Madonna has become the most high-profile artist yet to come down against Napster and MP3 websites after it was revealed that Music, the title track of her new album, not due for release until September, was available to download through the site.
Yesterday (May 31), Warner Bros Records, the parent company of the star’s Maverick Recordings threatened legal action against any site they felt violated Madonna‘s copyright. They said: “Any site that does not remove our copyrighted material runs the risk of civil and criminal prosecution.”
In a separate statement Madonna‘s manager Caresse Norman yesterday told MTV: “The music was stolen and was not intended for release for several months. It is still a work-in-progress. Ultimately those sites that offered a download of Madonna‘s music are violating her rights as an artist.”
It is unclear at present exactly what steps Madonna is likely to take. However, her intervention in the ongoing MP3 debate is significant. As one of the most powerful people in the music industry worldwide she can pack a more influential punch than Metallica, Eminem or any of her fellow anti-Napsters.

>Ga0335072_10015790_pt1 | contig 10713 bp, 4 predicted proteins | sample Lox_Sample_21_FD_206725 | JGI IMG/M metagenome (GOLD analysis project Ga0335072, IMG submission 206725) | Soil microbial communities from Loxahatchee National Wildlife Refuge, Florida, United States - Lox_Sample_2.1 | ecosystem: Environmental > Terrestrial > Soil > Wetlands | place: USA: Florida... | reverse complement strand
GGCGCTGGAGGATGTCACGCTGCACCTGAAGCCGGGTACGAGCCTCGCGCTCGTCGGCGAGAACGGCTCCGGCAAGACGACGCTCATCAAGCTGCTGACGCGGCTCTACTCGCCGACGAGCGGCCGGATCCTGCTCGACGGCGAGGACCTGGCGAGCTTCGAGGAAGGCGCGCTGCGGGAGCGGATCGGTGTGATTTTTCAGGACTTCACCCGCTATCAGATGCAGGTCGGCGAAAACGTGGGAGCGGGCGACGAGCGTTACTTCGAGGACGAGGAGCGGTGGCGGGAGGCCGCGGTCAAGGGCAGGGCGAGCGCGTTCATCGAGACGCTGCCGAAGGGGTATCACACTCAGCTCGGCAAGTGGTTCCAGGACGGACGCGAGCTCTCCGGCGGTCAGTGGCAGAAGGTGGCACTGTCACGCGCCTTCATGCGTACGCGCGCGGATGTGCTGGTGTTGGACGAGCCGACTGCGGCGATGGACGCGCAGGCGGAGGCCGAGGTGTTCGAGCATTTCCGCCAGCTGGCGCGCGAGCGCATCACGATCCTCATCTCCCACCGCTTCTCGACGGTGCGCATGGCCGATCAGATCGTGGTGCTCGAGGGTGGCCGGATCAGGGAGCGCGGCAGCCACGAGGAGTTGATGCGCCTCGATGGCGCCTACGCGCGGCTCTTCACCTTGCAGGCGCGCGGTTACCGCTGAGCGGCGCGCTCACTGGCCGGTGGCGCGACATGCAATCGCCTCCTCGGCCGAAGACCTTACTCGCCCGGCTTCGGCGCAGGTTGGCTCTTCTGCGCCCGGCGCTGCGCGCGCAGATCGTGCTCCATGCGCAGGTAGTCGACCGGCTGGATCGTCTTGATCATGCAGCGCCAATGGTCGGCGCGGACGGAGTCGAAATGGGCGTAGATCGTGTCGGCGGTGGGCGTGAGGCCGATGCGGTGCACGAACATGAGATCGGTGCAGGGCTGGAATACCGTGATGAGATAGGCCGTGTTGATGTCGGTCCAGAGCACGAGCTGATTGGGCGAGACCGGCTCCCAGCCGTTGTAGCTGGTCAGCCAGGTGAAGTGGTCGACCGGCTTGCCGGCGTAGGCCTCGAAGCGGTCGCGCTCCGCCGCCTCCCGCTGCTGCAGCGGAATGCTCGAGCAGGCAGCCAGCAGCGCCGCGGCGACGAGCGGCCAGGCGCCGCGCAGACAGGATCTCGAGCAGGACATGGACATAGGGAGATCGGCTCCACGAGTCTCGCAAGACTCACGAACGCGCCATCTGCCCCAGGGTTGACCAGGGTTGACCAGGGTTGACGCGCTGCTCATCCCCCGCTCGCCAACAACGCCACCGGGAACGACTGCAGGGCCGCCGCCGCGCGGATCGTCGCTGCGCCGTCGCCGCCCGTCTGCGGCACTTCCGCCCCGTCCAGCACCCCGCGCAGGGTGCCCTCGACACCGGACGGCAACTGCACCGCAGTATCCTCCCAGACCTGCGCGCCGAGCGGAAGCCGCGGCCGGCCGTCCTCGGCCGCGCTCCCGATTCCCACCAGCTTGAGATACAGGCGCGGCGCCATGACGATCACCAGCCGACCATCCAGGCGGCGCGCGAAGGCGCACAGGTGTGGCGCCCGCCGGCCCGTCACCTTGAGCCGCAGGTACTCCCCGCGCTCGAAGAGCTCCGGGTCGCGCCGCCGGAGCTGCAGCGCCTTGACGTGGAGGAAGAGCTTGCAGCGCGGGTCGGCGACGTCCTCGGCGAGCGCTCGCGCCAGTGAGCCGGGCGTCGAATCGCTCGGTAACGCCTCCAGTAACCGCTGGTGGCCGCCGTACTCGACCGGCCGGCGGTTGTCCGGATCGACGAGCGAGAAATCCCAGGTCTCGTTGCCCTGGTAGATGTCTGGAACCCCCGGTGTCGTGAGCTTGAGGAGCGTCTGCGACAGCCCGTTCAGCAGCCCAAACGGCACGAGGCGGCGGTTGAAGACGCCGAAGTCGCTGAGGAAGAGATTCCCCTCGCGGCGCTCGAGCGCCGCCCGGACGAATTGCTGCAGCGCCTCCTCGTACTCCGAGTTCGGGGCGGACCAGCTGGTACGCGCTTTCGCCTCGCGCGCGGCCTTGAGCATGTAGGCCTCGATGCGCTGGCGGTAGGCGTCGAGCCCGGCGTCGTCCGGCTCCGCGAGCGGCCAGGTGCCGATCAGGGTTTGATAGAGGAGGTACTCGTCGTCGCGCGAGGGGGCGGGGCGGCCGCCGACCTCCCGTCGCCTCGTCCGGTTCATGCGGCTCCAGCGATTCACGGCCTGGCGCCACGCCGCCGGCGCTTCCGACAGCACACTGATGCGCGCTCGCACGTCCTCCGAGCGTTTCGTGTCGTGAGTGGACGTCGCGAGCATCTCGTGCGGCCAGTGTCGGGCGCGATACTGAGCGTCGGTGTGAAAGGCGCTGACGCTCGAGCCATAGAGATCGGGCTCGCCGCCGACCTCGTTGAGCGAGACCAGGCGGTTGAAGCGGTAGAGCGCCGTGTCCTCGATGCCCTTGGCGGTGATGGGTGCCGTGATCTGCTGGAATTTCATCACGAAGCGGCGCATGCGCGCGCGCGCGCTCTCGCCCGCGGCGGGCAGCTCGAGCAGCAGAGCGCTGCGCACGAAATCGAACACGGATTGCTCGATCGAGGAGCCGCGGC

Public Enemy’s Chuck D, the most vocal of the pro-Napsters, and the software provider themselves have yet to comment.
Meanwhile, it has been reported that the video for the ‘Music’ single has already been shot in LA by ‘Ray Of Light’ director Jonas Akerlund. It was filmed in April to accommodate Madonna‘s growing pregnant bump.
The track, co-produced by French DJ Mirwais, will also be remixed by British duo Groove Armada. Tom Findlay and Andy Cato are set to take three days off their current three-week US tour to work on the track.
See next week’s issue of NME for a full report on the Napster controversy.